Why Jazz Happened

Marc Myers. Univ. of California, $34.95 (266p) ISBN 978-0-520-26878-4
On February 26, 1917, a group of musicians calling themselves the Original Dixieland Jass Band assembled in the studio of the Victor Talking Machine Company, played two songs into a long metal horn that served as a microphone, and a few weeks later made history by releasing the first 78-rpm recording of jazz. In this energetic and captivating tale, Wall Street Journal music contributor Myers enthusiastically chronicles the many social, political, legal, and monetary forces outside of music that shaped the evolution of jazz. With impeccable timing, Myers provides a steady backbeat of stories of the development of music from bebop, jazz-classical, and West Coast jazz, to spiritual jazz, jazz-pop, and jazz-rock fusion. While jazz could never have developed without the brilliant musicians whose stories he narrates—from Louis Armstrong and Dizzy Gillespie to Miles Davis and Herbie Hancock—the rise of electronic instruments, the civil rights movement, the advent of musicians’ unions, and new recording technologies catapulted the musical form and its players squarely into the evolving history of American music. In the 1950s, as they discovered that more music was needed to fill the longer format of albums, hard bop musicians began licensing their compositions through BMI, making available a greater percentage of original work on these albums. Myers’s first-rate social history, like a great jazz recording, pulls us into its complex rhythms and harmonies, casting its mesmerizing spell. (Dec.)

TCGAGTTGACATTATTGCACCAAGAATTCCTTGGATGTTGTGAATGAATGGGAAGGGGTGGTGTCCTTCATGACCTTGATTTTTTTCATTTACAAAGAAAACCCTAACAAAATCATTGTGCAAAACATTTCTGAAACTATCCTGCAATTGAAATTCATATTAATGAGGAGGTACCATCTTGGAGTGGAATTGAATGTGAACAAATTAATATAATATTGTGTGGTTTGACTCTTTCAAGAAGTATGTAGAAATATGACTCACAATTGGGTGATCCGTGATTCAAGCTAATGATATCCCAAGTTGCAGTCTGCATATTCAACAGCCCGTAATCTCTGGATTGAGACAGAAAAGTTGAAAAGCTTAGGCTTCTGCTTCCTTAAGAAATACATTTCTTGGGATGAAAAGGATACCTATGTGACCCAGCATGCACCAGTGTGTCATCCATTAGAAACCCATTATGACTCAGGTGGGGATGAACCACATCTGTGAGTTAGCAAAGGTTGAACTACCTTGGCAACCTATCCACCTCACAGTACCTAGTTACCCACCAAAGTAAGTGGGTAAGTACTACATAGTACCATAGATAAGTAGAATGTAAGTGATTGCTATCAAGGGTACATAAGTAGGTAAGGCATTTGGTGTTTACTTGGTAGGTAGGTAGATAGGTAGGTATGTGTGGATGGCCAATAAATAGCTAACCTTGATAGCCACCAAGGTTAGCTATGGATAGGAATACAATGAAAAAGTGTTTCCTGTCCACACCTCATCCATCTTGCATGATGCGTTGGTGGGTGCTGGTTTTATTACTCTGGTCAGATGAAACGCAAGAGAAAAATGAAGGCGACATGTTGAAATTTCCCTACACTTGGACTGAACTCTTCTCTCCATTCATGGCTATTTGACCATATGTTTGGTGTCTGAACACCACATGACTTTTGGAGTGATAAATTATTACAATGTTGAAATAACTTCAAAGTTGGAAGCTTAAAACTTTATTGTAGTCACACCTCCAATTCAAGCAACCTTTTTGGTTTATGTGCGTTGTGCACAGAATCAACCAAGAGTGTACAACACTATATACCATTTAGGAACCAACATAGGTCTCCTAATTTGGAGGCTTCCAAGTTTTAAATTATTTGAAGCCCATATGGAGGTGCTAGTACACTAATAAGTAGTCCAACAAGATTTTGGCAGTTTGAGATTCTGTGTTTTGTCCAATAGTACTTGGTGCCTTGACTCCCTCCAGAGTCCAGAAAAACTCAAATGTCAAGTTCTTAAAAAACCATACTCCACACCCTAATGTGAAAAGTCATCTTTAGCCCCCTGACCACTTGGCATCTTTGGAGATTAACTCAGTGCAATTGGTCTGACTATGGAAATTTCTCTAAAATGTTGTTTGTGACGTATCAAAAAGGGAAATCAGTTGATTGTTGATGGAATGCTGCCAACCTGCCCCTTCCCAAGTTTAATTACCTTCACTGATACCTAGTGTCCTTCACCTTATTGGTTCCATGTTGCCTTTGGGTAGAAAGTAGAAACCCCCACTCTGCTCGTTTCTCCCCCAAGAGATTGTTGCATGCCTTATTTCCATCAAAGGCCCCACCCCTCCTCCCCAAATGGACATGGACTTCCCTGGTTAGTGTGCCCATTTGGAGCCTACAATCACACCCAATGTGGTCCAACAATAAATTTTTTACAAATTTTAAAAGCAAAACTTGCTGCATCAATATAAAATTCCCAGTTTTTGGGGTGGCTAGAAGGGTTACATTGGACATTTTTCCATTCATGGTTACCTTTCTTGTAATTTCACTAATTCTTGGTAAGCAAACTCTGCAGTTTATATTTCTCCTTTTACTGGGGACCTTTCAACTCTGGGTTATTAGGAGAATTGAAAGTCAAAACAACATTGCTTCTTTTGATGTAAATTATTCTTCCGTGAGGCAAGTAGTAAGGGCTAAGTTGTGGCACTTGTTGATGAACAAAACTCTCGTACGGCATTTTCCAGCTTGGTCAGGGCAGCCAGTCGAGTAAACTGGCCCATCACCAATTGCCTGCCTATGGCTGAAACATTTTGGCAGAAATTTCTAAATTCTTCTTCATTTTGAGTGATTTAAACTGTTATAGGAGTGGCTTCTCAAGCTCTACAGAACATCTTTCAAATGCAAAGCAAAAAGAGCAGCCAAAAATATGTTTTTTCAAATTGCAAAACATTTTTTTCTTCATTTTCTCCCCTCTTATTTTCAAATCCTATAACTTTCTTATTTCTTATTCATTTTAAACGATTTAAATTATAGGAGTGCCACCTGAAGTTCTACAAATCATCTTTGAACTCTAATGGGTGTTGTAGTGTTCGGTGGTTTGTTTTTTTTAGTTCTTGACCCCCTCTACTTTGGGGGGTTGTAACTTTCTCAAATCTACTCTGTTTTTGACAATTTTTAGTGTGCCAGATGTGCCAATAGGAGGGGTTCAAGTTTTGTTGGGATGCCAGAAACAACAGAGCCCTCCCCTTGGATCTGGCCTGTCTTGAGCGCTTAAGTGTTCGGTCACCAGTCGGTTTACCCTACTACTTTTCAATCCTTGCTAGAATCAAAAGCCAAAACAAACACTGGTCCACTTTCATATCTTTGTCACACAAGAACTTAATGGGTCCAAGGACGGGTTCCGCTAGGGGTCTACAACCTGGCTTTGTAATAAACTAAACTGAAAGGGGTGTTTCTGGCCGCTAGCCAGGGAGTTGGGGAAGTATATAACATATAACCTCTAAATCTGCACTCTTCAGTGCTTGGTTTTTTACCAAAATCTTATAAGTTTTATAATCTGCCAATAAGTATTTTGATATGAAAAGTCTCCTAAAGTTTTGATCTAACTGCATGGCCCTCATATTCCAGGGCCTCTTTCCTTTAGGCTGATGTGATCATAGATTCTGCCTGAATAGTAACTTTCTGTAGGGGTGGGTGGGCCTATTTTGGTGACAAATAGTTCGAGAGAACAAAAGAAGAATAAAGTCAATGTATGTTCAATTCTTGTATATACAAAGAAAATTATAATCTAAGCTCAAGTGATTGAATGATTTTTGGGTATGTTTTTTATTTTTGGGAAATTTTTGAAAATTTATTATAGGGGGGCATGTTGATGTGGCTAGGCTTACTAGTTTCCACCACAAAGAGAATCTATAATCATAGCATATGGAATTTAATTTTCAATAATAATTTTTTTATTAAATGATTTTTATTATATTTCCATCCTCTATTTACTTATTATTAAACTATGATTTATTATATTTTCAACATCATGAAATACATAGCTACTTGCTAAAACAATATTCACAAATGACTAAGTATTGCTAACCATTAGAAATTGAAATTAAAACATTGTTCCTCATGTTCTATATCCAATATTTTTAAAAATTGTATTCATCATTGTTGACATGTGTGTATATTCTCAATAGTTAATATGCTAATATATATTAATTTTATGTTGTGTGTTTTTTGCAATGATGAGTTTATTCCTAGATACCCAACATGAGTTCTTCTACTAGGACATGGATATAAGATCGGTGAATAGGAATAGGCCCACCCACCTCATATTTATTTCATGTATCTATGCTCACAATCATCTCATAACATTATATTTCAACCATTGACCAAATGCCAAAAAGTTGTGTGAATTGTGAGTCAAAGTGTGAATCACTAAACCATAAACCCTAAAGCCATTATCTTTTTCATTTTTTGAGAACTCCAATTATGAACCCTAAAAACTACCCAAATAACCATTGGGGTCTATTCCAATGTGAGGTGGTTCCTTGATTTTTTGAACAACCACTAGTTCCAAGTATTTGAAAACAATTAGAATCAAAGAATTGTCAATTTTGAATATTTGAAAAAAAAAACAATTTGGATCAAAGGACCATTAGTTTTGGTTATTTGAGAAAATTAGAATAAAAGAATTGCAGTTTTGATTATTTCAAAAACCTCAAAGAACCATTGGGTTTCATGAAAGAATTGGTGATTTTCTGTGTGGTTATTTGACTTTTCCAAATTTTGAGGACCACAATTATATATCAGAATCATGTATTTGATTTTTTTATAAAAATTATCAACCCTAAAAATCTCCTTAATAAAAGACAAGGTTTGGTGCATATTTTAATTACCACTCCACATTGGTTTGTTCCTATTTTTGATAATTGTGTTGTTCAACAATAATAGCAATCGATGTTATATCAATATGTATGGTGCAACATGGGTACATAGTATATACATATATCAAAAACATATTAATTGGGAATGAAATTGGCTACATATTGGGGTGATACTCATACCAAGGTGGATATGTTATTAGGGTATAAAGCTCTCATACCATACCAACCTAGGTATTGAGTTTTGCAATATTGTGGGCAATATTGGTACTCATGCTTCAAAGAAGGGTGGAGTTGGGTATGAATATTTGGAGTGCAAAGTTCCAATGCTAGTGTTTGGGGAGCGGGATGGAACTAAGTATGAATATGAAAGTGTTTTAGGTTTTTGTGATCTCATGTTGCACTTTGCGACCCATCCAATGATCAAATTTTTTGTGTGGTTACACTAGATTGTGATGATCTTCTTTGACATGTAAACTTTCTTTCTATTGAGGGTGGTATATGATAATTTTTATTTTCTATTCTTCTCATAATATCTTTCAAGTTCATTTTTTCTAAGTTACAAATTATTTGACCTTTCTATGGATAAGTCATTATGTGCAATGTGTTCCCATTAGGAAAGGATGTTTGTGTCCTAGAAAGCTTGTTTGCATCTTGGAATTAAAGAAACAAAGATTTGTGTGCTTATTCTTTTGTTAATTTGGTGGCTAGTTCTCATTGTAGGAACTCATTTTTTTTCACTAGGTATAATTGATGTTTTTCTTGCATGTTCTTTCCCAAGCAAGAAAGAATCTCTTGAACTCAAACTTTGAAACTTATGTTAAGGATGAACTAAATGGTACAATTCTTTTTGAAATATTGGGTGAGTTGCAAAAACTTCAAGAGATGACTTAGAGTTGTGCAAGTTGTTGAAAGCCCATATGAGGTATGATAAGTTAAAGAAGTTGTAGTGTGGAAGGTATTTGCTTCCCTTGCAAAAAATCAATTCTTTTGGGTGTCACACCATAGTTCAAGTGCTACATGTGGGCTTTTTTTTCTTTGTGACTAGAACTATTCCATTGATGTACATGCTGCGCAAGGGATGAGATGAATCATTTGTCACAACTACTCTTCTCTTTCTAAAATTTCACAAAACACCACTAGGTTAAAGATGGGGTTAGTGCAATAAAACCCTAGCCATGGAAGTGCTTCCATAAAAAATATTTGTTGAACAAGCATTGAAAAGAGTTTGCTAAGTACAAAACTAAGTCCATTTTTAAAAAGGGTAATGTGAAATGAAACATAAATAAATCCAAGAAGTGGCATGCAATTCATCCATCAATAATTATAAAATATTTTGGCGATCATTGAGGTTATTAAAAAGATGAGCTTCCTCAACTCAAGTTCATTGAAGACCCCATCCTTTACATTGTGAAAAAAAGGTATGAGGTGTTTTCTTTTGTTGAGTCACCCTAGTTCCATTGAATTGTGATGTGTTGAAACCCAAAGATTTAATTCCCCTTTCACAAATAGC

Reviewed on: 10/15/2012
Release date: 12/01/2012
Open Ebook - 266 pages - 978-0-520-95398-7
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